Budget 2021 | Four points to reset India’s school education

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We risk losing hard-won gains in school education and ending up with a lost generation of children if education financing is not prioritised in the upcoming Budget

It would not be an exaggeration to say that this is the most crucial and awaited Union Budget for the education sector in the past decade. Education for 270 million children in India has been disrupted by the world’s largest school closure in the midst of the COVID-19 pandemic.

According to an Oxfam study, teachers fear that a third of the children might not return even after schools reopen, most of whom are likely to belong to the most marginalised social groups — Dalits, Adivasis, and Muslims. Thus, this Budget has a crucial role to play in supporting the recovery of school education and prevent large-scale dropout of children.

If the Narendra Modi-led government does not want to lose decades of progress in the field of school education, the government must ensure the below provisions in the Union Budget 2021-22.

First, the government must ensure additional finances to support safe reopening of schools:

A survey by Oxfam found that 40 percent schools are being used as quarantine centres. Further, only 54 percent schools have toilet, drinking water and hand-washing facilities. As we move towards reopening schools, the government must renew its commitment of making a ‘Swachh Bharat’ and allocate additional funds for making adequate WASH facilities (water, soap and functional toilets) available in all schools before they reopen.

In line with the NHRC advisory on protection of rights of children during COVID-19, the Standard Operating Procedures (SOPs) must be developed for safe reopening and resources must be allocated for capacity-building of school management committee members and teachers on these SOPs to prevent outbreaks of the virus. It is estimated that students from disadvantaged backgrounds will lose 40 percent of their previous year’s learning due to their interrupted access to education. The Budget must provide for additional academic support and learning materials to recover the lost instructional time.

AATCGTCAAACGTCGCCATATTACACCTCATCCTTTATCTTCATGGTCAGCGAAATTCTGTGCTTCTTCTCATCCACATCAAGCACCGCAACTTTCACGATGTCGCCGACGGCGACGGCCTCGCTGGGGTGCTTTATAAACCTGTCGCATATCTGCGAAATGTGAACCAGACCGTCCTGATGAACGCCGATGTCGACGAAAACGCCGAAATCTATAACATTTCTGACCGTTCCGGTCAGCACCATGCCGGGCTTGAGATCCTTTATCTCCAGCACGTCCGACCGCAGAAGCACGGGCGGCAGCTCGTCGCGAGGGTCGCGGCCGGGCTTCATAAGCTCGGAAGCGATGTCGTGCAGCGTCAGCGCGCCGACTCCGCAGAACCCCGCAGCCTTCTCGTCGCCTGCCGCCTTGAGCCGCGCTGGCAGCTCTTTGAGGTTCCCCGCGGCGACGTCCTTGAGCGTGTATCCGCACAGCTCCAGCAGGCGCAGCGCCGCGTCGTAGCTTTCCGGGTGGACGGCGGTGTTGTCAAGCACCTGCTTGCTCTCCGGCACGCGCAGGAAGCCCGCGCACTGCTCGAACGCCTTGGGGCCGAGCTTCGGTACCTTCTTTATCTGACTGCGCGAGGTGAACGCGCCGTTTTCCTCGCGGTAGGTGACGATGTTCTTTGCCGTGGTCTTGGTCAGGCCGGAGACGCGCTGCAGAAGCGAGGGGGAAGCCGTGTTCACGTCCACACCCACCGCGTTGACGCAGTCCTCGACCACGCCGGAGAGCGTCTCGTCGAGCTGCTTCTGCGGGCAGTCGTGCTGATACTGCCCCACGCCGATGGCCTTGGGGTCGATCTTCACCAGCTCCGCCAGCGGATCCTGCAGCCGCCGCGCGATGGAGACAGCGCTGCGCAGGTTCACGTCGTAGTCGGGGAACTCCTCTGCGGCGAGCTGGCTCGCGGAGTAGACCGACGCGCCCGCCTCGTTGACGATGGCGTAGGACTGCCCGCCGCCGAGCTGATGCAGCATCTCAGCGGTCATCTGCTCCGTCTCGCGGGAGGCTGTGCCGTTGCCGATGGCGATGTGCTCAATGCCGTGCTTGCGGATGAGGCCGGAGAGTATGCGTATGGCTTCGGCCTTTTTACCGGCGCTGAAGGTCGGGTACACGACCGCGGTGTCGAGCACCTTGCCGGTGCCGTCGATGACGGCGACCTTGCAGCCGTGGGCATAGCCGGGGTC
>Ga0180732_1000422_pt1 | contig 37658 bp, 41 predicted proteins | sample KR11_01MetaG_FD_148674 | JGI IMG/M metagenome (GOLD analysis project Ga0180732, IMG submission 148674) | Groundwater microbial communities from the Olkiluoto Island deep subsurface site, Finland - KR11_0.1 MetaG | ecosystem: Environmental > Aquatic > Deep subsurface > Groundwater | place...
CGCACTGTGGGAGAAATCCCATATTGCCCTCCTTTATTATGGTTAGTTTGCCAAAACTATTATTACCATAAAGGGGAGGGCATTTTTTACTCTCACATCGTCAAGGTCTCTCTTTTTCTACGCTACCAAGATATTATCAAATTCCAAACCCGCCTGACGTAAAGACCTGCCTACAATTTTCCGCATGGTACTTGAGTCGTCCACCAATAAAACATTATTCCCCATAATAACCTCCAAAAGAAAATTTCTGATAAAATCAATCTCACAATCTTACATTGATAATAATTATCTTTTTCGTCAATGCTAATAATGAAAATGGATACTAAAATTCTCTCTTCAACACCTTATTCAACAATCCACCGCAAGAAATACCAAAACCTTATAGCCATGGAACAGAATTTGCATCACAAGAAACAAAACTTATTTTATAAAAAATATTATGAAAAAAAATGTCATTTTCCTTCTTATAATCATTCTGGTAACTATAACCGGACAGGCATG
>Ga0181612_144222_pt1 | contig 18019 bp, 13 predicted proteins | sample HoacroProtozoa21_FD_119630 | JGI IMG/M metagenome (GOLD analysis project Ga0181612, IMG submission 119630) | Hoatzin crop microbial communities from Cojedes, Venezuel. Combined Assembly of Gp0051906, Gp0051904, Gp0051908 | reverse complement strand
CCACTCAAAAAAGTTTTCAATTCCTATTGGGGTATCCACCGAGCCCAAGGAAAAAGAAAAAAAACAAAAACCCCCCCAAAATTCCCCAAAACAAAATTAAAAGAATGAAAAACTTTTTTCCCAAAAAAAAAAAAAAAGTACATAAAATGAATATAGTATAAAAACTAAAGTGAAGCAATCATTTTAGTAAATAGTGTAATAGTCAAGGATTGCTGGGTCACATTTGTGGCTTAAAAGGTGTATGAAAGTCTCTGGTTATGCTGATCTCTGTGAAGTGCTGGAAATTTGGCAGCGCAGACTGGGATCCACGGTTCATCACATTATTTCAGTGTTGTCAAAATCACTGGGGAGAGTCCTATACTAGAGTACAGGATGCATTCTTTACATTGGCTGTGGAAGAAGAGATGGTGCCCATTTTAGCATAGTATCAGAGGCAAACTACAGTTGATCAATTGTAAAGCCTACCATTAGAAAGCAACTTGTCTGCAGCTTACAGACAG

Second, the central government must provide support to states for a back-to-school campaign and additional financing for existing out of school programmes:

A report by the ILO and UNICEF estimates that a 1 percent increase in poverty leads to a 0.7 percent rise in child labour. The NSSO (2017-18) estimates put the figure of out-of-school-children (OoSC) at 32 million — a number likely to rise even further because of the pandemic and the ensuing economic crisis.

The Budget must allocate funds for a back-to-school campaign to minimise dropouts. The campaign should include a large-scale mapping exercise to identify children who are out of school, and support their transition back to school through the special training centres, which would need additional financing given that millions of children are currently out of school.

Third, the Budget should allocate funds to the gender and social inclusion funds, recommended under the National Education Policy 2020 (NEP):

Girls from disadvantaged families could lose 50 percent of their total years of education in the aftermath of the pandemic if preventive measures are not taken. To prevent this, the Budget must implement the recommendation put forward in the NEP 2020, of creating gender and social inclusion funds to support states in implementing community-based interventions to address context-specific barriers to education for girls, transgender children and for children belonging to disadvantaged social groups.

Fourth, government must provide adequate financing for effective implementation of the Right to Education (RTE) Act:

Eleven years after it came into effect, only 12.7 percent of all schools comply with infrastructural norms laid out under the RTE Act. In Bihar and Jharkhand, compliance is less than 4 percent. This is a direct consequence of resource inadequacy. Now, more than ever, it is crucial to fulfil the vision of the RTE Act by ensuring adequate and equitable financing. According to an estimate, an additional 1.2 percent of GDP is needed every year for RTE financing. This must be provided for, with a focus on providing a fiscal stimulus to lagging states.

We risk losing hard-won gains in school education and ending up with a lost generation of children if education financing is not prioritised in the upcoming Budget. India will have the largest population of young people in the world over the next decade. How well we can provide them with universal access to quality educational opportunities will determine India’s future.

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